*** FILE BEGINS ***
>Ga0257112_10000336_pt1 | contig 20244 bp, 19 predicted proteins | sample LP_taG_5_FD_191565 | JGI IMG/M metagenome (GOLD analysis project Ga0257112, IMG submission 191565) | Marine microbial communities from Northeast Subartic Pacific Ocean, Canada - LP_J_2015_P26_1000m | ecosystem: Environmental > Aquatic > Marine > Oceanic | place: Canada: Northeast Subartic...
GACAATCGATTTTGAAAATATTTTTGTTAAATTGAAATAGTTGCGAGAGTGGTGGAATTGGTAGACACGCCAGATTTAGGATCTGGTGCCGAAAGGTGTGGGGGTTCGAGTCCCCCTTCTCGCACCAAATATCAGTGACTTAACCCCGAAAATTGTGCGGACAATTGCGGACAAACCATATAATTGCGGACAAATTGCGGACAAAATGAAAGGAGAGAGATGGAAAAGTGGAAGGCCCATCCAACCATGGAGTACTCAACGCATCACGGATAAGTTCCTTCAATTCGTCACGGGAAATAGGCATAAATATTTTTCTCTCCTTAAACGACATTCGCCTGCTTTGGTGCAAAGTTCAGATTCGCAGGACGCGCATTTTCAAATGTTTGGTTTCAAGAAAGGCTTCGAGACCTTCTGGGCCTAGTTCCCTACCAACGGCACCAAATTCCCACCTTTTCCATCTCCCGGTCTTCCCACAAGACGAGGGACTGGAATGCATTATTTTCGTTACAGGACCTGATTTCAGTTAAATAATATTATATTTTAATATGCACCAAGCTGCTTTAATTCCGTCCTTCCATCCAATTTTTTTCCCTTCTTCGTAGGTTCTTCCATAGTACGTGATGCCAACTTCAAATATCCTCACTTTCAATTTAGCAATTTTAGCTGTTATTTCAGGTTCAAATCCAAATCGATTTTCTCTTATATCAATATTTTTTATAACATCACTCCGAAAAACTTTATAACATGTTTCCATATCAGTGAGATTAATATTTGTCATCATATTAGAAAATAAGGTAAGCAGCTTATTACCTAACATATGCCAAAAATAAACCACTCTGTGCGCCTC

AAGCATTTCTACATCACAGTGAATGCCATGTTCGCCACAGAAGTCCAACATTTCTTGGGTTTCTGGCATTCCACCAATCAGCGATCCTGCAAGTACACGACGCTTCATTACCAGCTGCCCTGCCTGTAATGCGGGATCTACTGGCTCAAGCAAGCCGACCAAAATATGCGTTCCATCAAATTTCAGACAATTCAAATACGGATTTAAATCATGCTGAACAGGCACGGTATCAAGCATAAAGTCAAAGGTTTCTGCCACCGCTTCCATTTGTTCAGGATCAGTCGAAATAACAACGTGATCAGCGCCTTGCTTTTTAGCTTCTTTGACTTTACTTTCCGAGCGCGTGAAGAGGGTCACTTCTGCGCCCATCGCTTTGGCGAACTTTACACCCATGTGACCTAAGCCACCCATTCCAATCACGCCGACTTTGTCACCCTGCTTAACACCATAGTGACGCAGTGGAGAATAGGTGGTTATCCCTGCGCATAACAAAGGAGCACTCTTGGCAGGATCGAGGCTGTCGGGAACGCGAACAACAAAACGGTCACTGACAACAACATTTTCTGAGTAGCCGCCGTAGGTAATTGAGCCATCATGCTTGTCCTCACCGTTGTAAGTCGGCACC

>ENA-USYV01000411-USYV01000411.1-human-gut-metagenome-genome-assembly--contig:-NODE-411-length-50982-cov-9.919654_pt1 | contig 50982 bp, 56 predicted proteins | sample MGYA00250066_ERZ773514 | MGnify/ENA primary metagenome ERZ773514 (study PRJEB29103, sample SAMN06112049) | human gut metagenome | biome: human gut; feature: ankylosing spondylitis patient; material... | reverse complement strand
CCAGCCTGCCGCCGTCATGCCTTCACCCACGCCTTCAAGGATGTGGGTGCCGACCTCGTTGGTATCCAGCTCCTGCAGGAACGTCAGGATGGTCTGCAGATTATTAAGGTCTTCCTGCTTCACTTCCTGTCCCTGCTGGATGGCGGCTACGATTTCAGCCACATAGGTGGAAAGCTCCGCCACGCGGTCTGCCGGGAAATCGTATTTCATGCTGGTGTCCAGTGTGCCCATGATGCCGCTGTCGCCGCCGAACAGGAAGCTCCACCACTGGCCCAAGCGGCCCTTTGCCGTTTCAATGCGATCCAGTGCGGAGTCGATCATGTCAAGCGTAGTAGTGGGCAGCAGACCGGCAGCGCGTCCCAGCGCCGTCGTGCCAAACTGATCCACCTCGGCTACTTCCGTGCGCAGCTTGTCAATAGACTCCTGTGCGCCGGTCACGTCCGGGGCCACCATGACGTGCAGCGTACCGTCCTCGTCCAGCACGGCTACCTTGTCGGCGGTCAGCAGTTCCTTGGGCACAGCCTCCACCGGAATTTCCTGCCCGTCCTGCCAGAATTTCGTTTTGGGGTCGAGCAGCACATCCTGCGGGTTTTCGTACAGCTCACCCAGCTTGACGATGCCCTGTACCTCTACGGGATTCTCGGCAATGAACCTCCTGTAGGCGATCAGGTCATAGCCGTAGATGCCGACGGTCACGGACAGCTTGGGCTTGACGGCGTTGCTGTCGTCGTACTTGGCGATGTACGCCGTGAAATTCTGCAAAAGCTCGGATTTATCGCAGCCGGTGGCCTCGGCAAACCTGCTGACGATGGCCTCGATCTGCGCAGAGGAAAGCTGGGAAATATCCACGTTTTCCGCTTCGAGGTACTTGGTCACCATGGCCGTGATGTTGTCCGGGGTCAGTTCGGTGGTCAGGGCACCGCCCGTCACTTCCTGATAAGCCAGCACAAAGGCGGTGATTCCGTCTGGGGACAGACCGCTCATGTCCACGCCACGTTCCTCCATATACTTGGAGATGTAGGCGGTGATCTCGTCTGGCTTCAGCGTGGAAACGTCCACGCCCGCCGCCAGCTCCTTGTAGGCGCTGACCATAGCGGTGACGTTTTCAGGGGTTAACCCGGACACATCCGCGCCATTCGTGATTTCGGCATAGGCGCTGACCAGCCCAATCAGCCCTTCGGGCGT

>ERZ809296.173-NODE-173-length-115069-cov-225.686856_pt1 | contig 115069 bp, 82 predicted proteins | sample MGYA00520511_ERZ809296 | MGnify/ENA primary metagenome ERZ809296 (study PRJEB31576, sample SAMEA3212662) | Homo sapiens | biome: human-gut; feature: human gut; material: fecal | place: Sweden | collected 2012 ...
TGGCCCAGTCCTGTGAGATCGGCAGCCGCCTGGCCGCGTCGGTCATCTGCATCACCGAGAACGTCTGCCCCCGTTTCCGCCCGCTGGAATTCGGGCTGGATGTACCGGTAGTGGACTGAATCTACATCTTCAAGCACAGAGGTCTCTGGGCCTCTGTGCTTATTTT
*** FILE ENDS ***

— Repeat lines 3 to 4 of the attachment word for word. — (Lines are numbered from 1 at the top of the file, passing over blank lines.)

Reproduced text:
AAGCATTTCTACATCACAGTGAATGCCATGTTCGCCACAGAAGTCCAACATTTCTTGGGTTTCTGGCATTCCACCAATCAGCGATCCTGCAAGTACACGACGCTTCATTACCAGCTGCCCTGCCTGTAATGCGGGATCTACTGGCTCAAGCAAGCCGACCAAAATATGCGTTCCATCAAATTTCAGACAATTCAAATACGGATTTAAATCATGCTGAACAGGCACGGTATCAAGCATAAAGTCAAAGGTTTCTGCCACCGCTTCCATTTGTTCAGGATCAGTCGAAATAACAACGTGATCAGCGCCTTGCTTTTTAGCTTCTTTGACTTTACTTTCCGAGCGCGTGAAGAGGGTCACTTCTGCGCCCATCGCTTTGGCGAACTTTACACCCATGTGACCTAAGCCACCCATTCCAATCACGCCGACTTTGTCACCCTGCTTAACACCATAGTGACGCAGTGGAGAATAGGTGGTTATCCCTGCGCATAACAAAGGAGCACTCTTGGCAGGATCGAGGCTGTCGGGAACGCGAACAACAAAACGGTCACTGACAACAACATTTTCTGAGTAGCCGCCGTAGGTAATTGAGCCATCATGCTTGTCCTCACCGTTGTAAGTCGGCACC

>ENA-USYV01000411-USYV01000411.1-human-gut-metagenome-genome-assembly--contig:-NODE-411-length-50982-cov-9.919654_pt1 | contig 50982 bp, 56 predicted proteins | sample MGYA00250066_ERZ773514 | MGnify/ENA primary metagenome ERZ773514 (study PRJEB29103, sample SAMN06112049) | human gut metagenome | biome: human gut; feature: ankylosing spondylitis patient; material... | reverse complement strand